Diplomatic collision between Japan & South Korea over mines used for forced labor
Japan has applied for UNESCO world heritage status for gold and silver mines located on an island off the country’s west coast that was allegedly used for forced labor from Korea. This has triggered diplomatic collision with South Korea. The mines are located on Sado island in the Sea of Japan and the latest row over it is expected to further strain already damaged relations between the two countries. The 400-year-old Sado mine complex was closed in 1989. The mine, at a time was among the world’s biggest gold producers, but its success was built on the exploitation of over 1,000 labourers from Korea.
These mines are a part of series including dozens of industrial sites that had a crucial role in modernization of Japan, the twist being they tangled with slavery and forced labor. It is alleged that at least 780,000 workers from Korea were employed in the mines and factories during the period of 1910 – 1945 colonial rule of Japan on the Korean peninsula. These workers were abused while being forced to work under appalling circumstances, denied proper pay or even holidays.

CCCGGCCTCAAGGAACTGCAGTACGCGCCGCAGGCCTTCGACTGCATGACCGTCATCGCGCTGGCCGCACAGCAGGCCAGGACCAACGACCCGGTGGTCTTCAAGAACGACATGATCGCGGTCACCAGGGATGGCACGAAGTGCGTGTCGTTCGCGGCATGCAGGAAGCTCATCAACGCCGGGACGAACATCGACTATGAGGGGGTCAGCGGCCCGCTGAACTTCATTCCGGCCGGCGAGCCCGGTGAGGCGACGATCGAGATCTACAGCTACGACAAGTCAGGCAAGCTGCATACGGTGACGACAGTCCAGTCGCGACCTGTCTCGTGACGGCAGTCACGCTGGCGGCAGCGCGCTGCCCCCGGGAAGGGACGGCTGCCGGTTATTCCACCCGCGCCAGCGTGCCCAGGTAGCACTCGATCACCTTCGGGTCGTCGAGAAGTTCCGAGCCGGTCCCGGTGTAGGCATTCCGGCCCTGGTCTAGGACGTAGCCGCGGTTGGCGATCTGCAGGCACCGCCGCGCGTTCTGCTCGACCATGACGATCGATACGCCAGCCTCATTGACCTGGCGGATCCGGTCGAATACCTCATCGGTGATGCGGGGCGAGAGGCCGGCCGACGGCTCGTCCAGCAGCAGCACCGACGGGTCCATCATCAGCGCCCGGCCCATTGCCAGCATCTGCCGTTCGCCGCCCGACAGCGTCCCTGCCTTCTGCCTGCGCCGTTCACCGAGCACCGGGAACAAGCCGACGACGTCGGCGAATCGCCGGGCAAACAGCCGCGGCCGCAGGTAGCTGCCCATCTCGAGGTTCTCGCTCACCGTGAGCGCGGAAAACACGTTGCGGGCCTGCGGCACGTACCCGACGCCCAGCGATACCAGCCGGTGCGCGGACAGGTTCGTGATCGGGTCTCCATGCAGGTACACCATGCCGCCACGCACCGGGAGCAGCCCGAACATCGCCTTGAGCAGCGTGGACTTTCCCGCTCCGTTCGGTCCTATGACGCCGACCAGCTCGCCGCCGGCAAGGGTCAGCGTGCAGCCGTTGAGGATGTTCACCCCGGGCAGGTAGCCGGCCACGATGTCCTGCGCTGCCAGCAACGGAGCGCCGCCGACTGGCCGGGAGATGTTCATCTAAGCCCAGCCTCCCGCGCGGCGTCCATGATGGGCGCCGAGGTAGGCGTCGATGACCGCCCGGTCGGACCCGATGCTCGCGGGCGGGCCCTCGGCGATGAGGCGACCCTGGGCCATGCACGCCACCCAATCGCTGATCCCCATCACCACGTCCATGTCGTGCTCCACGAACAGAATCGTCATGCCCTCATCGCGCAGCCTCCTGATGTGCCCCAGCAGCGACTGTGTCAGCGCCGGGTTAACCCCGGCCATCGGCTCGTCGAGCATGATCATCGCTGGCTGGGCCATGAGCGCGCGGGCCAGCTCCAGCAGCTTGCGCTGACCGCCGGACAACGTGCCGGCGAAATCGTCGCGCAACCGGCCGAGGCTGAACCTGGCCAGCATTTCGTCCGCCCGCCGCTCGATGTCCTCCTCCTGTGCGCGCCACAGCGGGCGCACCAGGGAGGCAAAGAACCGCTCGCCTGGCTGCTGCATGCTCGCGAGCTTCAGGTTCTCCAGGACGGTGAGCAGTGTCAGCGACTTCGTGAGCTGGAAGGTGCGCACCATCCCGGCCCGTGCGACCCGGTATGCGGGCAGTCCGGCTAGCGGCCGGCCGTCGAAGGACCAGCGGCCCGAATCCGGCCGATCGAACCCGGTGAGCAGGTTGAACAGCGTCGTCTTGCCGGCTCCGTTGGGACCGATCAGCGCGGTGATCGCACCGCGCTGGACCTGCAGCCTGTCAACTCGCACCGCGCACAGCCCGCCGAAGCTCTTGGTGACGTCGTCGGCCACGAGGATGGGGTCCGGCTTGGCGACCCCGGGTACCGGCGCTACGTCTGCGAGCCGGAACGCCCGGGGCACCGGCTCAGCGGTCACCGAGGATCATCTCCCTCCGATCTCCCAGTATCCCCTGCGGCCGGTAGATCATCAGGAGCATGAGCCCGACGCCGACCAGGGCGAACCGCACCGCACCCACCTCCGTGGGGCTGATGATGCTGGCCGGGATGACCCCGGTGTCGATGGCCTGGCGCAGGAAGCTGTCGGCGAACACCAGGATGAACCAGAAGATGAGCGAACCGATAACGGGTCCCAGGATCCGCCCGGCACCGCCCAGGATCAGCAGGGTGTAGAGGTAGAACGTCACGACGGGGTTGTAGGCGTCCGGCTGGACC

These mines were nominated this month for UNESCO world heritage status by Japanese Prime Minister Fumio Kishida, thereby drawing in massive angry response and condemnation from South Korea accusing Japan of “ignoring the painful history of forced labour for Koreans”. In response Kishida said, “We are aware that South Korea has its own opinions. That’s why we feel we should have meaningful, rational dialogue.”
The Korea Herald called the UNESCO proposal “shameful” in an editorial, further adding: “Japan’s move to list the site … is a thinly veiled to attempt to whitewash the brutality that took place during its rule of Korea. For Koreans, the Sado mine is one of many sites illustrating the atrocities of Japanese colonialism amid the long-running view that Japan has yet to issue a sincere apology and offer proper compensation.”